Doctor allegedly manipulated organ transplant lists


GERMAN MEDICAL authorities are investigating a consultant for allegedly altering medical records to push patients to the top of organ transplant lists.

At least 25 of the doctor’s patients are suspected of having received transplant organs in this way, with further cases under investigation.

The case, raised at a meeting of the German Transplantation Society in Berlin, has been described as one of the worst cases of transplant corruption in German history.

The unnamed doctor at the Göttingen university clinic, said to be a leading figure in the transplant world, allegedly bumped his patients to the top of lists, ahead of sicker people, by making them appear more ill on paper than they were in reality.

Questions began to be asked about the consultant’s practices when it emerged that he had performed a liver transplant on a Russian citizen.

An investigation revealed the consultant had forged documents to allow the operation to go ahead on a patient not from one of the eight-country Eurotransplant system, of which Germany is a member.

That inquiry, followed by an anonymous tip-off, led to a full investigation of his operations. This revealed that the doctor systematically represented the patients as sicker than they were. Those with liver problems were given fictional kidney problems, a practice exposed by inconsistent falsification of data.

Prof Hans Lilie, who chairs the German Medical Association’s organ transplant commission, said officials at this week’s Berlin meeting were “very emotional” when the scale of the probe was revealed.

The ongoing investigation had yet to reveal whether or not the fraud had resulted in rightful organ recipients dying on waiting lists.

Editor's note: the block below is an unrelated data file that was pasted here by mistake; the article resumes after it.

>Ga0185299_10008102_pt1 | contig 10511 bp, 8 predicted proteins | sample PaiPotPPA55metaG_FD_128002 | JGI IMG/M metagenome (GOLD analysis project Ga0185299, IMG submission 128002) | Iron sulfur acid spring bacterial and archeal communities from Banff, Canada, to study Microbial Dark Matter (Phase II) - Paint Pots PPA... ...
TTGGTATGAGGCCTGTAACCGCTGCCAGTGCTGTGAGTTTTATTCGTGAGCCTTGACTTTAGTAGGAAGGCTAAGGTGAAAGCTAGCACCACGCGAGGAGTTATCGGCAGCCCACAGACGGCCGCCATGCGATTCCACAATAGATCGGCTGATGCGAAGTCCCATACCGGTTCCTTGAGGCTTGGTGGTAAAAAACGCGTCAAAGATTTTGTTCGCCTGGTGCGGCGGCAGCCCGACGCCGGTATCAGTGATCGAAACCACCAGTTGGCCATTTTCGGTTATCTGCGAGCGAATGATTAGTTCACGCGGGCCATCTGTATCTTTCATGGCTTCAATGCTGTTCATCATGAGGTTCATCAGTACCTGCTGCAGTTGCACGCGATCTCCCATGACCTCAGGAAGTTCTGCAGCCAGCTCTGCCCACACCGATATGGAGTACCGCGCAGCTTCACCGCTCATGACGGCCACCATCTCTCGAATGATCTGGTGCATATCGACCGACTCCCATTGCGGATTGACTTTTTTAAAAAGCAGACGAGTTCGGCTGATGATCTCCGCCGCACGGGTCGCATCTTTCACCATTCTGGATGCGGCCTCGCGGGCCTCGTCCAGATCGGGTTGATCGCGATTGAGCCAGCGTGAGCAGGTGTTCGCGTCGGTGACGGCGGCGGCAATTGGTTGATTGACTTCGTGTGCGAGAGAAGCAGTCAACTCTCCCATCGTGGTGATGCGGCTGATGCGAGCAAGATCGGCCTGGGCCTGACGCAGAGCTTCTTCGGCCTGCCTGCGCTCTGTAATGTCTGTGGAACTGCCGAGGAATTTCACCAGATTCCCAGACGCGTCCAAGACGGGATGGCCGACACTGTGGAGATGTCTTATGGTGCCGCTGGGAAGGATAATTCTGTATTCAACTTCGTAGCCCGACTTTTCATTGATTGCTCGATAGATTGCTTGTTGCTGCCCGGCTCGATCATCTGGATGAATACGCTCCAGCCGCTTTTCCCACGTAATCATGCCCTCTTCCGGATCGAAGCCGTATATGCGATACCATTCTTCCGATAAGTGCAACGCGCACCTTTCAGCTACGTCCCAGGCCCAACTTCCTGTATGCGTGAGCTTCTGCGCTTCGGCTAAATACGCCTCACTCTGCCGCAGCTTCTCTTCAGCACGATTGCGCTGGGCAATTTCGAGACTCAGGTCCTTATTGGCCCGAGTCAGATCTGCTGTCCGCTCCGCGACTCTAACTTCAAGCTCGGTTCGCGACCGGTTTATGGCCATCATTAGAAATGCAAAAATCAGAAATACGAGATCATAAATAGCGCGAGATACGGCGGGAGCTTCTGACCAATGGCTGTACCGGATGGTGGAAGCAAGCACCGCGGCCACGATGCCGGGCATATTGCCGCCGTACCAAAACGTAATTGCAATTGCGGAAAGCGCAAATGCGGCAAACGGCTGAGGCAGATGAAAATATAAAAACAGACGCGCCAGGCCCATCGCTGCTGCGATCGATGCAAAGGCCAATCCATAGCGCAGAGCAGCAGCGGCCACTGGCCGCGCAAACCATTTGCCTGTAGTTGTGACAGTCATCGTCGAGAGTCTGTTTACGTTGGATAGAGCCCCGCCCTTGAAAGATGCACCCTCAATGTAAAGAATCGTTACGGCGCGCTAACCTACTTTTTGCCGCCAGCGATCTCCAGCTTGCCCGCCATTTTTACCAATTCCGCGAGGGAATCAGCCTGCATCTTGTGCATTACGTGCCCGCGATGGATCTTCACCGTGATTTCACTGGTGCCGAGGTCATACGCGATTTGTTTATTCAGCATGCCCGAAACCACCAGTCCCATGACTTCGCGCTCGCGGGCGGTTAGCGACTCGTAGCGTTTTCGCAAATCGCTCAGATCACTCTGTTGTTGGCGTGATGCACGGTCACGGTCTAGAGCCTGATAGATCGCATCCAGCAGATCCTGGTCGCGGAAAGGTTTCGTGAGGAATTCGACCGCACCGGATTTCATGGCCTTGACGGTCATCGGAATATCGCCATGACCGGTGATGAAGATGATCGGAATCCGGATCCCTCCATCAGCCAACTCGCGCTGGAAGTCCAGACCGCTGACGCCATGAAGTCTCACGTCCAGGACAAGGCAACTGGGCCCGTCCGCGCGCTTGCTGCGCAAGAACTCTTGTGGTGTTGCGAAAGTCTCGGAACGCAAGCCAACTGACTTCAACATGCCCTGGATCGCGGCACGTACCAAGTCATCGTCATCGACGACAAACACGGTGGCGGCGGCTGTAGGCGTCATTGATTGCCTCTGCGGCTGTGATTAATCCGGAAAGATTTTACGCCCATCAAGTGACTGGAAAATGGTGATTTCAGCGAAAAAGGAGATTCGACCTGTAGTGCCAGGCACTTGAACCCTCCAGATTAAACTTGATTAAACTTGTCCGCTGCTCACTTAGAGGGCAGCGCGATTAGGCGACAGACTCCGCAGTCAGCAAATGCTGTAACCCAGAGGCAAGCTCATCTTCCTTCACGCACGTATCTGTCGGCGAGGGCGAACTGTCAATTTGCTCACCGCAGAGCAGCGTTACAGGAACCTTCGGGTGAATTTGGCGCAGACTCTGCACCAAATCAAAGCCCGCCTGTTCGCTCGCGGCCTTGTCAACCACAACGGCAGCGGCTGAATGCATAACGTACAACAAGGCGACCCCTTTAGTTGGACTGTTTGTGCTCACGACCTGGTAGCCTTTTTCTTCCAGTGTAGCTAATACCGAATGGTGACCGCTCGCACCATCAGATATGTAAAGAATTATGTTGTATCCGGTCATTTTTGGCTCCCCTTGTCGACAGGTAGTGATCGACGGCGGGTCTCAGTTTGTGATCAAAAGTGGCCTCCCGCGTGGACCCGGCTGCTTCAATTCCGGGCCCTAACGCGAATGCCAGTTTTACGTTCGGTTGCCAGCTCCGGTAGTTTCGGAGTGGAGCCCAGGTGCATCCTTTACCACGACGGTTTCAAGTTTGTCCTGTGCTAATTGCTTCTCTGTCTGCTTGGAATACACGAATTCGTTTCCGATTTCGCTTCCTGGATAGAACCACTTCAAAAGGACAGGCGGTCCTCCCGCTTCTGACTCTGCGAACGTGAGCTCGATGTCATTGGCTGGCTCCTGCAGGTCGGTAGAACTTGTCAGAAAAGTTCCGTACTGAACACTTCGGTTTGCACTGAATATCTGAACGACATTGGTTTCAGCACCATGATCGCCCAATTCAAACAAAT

“It’s possible that the longer waiting time did not affect patients from one to 14 but perhaps patient 15,” Prof Lilie told the Süddeutsche Zeitung newspaper.

According to the newspaper, the Göttingen clinic’s liver transplant rate jumped from none to 50 annually – high by German hospital standards – after the consultant’s arrival. Investigators say it is unlikely just one person, rather than a network of people, was involved in the transplant fraud.

The consultant in question is now the subject of a criminal investigation. Several homes have been raided and files have been seized.

The consultant was removed from his post after the allegations arose. The Braunschweig state prosecutor is investigating him on charges including corruption.

It was the second time the consultant was accused of misusing organs from the Eurotransplant system, which operates in central Europe. Seven years ago, while working at a hospital in Regensburg, a liver he claimed was destined for a local patient ended up in a patient in Jordan.

Investigators says he apologised, the charges were dropped and he moved to the clinic in Göttingen.

News of the scandal comes at a disastrous time for the organ transplant sector. A new law has just come into effect in Germany obliging health insurers to ask their customers regularly to consider donating their organs after death.